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Potty training tips for housebreaking puppies

Contributed by MercyVet

Congratulations!  You have just acquired a new puppy, and in between having fun and enjoying him/her, you will have to teach your pet certain rules of behavior. Let’s start with some important facts. During the third week of life, puppies start moving away from the nest to eliminate, and by 5 weeks old, they begin urinating and defecating in a regular place. From this point, up until 8 1/2 weeks old, they will start developing surface preferences for elimination. During this period, puppies develop neuromuscular control of their bladders and bowels. So, from 7 weeks on, your efforts to potty-train will be most rewarding!

Here are some steps for you to follow:

1. Take the puppy outdoors to eliminate 6-8 times a day. 

The most important times are upon awakening, 15 minutes after meals, and after play sessions. It is best to have your puppy on a leash and take him to the same location so that he can sniff previous odors. It may take 15-20 minutes of sniffing; avoid playing so the puppy concentrates. 

2. Choose a simple phrase

Use a phrase such as go potty, or potty time, and repeat it to exhaustion, before and especially during defecation/urination. 

3. Reward your puppy 

Immediately after getting the job done (within 15 seconds), offer praise, food treats or playtime. (This means you must be with your puppy while she eliminates, so you can praise before she engages in another activity.) 

4. Supervise your puppy indoors 

Watch your puppy like a hawk or use a leash or bells on the collar. Whenever you can’t watch the puppy, he should be placed in a puppy-proof area, like a crate, a large box, or a small bathroom (without rugs.)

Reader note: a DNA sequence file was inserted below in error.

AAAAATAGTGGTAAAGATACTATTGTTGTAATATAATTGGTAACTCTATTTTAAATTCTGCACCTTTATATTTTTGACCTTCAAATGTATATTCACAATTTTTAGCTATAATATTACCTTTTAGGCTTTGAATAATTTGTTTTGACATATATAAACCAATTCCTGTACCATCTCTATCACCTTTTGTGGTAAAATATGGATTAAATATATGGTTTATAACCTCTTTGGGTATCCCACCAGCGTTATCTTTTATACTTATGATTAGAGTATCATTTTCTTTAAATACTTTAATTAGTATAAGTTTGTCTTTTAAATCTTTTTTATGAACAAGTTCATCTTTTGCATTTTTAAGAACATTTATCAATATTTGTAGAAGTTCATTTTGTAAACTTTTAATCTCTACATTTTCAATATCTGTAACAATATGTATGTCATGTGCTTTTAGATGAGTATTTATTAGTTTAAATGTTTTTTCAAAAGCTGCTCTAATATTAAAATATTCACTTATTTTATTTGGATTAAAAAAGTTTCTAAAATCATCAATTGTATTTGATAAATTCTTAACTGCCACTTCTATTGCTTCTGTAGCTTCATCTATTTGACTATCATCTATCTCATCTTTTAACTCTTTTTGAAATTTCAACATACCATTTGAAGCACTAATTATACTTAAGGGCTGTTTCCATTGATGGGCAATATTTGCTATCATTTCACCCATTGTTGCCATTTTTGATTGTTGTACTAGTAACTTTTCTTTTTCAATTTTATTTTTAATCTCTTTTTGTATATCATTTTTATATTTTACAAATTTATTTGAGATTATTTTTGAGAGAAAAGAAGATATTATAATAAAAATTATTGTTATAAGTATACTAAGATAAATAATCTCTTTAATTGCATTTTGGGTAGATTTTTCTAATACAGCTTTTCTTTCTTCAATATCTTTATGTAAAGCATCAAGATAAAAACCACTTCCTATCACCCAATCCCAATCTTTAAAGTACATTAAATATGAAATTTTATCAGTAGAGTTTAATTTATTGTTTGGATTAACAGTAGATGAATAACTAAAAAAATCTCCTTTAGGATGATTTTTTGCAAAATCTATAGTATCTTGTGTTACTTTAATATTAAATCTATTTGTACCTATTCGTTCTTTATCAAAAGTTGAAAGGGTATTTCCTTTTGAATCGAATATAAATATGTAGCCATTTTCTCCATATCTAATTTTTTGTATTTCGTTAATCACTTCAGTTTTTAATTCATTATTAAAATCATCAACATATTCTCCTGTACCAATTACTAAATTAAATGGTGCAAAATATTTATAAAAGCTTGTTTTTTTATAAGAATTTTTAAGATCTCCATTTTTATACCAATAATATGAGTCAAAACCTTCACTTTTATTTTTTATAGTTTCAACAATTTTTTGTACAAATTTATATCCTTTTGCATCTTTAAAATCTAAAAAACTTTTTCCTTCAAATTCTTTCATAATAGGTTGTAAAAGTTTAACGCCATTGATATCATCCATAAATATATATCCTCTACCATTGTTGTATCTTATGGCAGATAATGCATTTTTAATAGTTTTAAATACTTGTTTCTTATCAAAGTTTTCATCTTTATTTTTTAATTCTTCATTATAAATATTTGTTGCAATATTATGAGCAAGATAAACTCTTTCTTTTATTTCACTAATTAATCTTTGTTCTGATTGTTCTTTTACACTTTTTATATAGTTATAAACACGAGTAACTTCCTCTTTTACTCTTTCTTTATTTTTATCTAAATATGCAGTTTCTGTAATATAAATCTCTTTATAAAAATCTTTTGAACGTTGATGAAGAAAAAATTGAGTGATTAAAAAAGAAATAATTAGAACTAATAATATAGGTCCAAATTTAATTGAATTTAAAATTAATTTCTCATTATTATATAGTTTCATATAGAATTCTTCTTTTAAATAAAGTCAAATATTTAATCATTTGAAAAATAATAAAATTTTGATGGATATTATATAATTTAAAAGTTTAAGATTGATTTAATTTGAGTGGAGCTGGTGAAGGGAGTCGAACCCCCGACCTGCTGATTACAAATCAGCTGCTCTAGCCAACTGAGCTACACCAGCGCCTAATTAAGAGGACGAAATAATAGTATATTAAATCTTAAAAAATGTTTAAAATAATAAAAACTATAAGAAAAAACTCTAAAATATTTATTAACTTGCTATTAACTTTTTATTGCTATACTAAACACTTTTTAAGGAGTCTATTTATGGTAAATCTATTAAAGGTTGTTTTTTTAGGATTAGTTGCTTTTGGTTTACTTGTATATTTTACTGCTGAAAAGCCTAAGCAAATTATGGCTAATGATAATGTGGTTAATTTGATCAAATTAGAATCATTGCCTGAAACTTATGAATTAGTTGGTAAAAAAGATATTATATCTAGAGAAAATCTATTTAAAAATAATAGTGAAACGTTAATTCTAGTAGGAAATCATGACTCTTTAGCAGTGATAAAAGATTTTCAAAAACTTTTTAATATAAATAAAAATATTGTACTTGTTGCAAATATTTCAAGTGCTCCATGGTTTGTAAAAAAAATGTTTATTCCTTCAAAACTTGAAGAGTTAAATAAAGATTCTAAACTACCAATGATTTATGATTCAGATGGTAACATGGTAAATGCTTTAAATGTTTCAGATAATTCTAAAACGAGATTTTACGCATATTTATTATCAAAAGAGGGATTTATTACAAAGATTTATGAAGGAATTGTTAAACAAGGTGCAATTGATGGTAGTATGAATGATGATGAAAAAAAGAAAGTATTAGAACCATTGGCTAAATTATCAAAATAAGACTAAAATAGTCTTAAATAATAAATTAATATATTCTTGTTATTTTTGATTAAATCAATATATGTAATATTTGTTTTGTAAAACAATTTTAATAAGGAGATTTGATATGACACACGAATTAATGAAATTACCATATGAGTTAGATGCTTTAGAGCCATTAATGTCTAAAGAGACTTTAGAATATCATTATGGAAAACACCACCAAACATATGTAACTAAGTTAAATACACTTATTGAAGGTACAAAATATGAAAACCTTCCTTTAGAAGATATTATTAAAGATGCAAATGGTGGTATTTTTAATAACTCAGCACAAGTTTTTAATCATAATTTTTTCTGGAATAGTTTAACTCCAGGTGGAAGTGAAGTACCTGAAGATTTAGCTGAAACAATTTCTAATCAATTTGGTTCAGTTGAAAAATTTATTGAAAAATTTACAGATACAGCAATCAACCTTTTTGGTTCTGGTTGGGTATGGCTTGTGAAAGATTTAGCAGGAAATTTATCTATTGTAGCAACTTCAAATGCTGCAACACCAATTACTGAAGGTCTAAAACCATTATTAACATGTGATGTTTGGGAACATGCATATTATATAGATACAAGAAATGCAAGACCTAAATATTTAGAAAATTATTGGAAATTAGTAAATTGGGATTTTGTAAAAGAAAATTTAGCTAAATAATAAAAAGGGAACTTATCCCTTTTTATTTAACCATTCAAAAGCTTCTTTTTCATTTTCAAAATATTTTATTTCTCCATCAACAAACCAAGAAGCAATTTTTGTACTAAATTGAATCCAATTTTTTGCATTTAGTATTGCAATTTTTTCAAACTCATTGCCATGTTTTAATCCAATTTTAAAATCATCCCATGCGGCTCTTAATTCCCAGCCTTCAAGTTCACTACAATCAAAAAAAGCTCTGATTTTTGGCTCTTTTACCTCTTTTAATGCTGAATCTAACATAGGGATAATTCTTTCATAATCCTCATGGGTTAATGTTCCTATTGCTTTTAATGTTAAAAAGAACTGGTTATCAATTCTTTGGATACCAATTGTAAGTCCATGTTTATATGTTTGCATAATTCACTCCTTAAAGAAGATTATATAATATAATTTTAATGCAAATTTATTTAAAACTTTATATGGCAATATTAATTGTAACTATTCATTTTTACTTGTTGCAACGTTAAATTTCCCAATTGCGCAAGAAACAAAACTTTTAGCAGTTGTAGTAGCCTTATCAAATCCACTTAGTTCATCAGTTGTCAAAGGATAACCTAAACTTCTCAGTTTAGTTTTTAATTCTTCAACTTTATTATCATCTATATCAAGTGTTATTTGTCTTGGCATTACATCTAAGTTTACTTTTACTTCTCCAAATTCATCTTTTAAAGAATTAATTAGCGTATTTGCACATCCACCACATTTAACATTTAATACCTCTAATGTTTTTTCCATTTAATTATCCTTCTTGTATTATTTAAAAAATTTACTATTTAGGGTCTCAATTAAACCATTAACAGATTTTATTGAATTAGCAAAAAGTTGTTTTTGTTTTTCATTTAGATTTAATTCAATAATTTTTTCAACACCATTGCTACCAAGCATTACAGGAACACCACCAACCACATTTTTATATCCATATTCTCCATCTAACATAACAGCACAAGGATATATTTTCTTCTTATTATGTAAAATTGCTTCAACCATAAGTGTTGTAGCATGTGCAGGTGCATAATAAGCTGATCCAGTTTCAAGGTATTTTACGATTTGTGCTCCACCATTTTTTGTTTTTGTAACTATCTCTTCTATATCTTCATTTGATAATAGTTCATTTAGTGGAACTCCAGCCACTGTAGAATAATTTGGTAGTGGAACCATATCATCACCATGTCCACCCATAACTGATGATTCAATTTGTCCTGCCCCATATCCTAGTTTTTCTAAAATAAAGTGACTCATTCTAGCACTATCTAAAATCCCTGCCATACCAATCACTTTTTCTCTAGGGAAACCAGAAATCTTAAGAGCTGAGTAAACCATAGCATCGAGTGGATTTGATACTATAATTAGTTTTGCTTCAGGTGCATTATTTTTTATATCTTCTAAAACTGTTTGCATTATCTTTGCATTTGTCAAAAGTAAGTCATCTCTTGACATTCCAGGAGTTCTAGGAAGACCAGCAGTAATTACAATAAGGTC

5. Provide indoor elimination areas if needed

An 8–12 week old puppy usually can go 2–4 hours without needing to eliminate. For longer periods, use paper or housebreaking pads, place them inside a crate or a confinement area. Make sure the puppy has space for a rest/restaurant area away from the wastes. Upon getting home, immediately take the puppy outdoors. You may wish to take a sheet of soiled paper to the outdoor bathroom to reinforce the message. By 7–9 months old, usually puppies can go 8–10 hours without soiling. 

6. Teach your puppy to signal when she has to go. 

You can hang a bell onto the doorknob and teach the puppy to nudge it, then you open the door. You can also cue the dog with a key phrase, like “need to go out?” The puppy’s reaction will indicate whether he needs to eliminate. Many will learn to bark as a signal. 

7. Properly feed and water your puppy. 

A full stomach stimulates the colon to contract within 10–30 minutes—a good time to take your puppy out! But pets need access to water at all times. If you’re concerned that thirst and/or urination is excessive, please bring that up with your veterinarian. 

8. Punishment for mistakes. 

Mistakes are best prevented by constant vigilance. The only time that reprimanding works is when the puppy is sniffing and assuming position; try stomping your feet or saying NO out loud, grab the puppy and run outside! If you find a puddle or a pile in the house, clean it up really well with a product specific for that use, which will degrade the odor (don’t use bleach.) Scolding your puppy after the fact will only confuse and intimidate her. 

9. Develop versatility. 

Once the puppy reaches 4–6 months of age (most are housebroken by this age), you can introduce him to different surfaces and locations. For example, dogs who usually eliminate in the yard should now learn to do it during a walk; or off leash; or on soil rather than grass. Use your key phrase and then praise to tell the puppy it’s okay. 

10. Discuss problems with your veterinarian. 

If you’re having problems that are not responding to these techniques, there may be physical or emotional causes, so check with your vet.

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